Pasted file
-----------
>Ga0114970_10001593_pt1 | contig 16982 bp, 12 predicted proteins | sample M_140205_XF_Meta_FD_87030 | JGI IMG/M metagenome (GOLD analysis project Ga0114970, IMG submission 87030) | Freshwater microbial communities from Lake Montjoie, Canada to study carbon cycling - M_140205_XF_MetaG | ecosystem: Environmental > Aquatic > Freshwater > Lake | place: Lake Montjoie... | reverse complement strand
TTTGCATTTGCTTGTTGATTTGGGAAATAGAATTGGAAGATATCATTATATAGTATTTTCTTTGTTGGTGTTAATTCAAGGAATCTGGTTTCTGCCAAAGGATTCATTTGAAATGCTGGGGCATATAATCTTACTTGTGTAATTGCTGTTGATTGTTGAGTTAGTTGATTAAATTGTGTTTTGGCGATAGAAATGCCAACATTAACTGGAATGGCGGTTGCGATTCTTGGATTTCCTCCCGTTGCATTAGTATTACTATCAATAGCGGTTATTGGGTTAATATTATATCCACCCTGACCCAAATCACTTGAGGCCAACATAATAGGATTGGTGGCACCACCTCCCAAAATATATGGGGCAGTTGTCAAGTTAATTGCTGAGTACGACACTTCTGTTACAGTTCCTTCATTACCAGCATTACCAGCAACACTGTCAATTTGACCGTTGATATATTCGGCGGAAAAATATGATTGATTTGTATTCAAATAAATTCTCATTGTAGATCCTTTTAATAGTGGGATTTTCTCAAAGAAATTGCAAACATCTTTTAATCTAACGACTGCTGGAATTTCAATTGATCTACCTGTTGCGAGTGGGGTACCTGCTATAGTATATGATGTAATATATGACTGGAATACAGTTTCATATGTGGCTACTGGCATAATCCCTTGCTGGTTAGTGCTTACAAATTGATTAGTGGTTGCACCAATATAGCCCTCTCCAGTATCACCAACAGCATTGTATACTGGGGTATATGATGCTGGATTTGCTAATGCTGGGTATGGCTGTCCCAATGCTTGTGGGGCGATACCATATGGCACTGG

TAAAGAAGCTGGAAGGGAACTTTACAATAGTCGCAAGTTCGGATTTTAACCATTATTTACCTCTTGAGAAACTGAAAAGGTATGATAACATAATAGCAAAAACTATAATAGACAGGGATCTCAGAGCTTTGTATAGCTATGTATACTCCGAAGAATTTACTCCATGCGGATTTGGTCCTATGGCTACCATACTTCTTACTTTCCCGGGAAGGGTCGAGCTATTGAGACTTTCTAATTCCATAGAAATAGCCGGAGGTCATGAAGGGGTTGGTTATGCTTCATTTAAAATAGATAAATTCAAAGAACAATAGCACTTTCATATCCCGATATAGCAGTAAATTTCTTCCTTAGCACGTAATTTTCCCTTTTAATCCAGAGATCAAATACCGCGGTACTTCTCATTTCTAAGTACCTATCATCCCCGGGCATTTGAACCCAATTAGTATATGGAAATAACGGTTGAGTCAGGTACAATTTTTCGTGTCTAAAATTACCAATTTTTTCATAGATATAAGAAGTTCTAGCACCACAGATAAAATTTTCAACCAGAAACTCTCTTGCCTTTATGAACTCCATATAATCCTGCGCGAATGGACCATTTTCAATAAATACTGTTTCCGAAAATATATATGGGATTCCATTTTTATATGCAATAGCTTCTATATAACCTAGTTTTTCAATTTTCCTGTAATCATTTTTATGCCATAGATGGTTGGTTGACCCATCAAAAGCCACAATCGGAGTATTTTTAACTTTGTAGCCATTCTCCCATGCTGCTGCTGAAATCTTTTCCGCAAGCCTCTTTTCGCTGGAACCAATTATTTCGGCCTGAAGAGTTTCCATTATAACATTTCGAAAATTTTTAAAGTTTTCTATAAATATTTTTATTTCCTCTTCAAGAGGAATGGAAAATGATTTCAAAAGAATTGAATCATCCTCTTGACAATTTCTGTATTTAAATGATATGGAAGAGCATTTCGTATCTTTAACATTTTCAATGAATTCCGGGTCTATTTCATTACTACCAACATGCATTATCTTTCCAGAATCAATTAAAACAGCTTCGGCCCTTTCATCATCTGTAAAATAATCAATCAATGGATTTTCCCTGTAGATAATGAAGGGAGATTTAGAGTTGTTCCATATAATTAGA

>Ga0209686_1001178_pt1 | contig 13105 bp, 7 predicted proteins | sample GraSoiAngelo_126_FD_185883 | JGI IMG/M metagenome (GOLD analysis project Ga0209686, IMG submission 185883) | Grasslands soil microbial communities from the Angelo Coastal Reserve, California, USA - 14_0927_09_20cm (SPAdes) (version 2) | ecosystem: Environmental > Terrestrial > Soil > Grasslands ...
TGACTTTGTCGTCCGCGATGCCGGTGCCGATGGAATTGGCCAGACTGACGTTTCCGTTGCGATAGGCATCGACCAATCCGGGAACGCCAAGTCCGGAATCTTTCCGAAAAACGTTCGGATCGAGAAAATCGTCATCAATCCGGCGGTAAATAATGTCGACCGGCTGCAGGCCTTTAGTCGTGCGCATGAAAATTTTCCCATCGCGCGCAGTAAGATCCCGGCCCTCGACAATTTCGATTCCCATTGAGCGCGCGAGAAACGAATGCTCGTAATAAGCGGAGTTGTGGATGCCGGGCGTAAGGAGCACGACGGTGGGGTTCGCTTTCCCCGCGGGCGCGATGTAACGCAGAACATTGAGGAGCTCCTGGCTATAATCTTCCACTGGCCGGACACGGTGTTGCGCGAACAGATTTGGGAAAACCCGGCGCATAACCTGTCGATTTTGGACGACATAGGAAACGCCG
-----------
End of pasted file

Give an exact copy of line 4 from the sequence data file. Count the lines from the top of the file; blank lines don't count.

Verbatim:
>Ga0209686_1001178_pt1 | contig 13105 bp, 7 predicted proteins | sample GraSoiAngelo_126_FD_185883 | JGI IMG/M metagenome (GOLD analysis project Ga0209686, IMG submission 185883) | Grasslands soil microbial communities from the Angelo Coastal Reserve, California, USA - 14_0927_09_20cm (SPAdes) (version 2) | ecosystem: Environmental > Terrestrial > Soil > Grasslands ...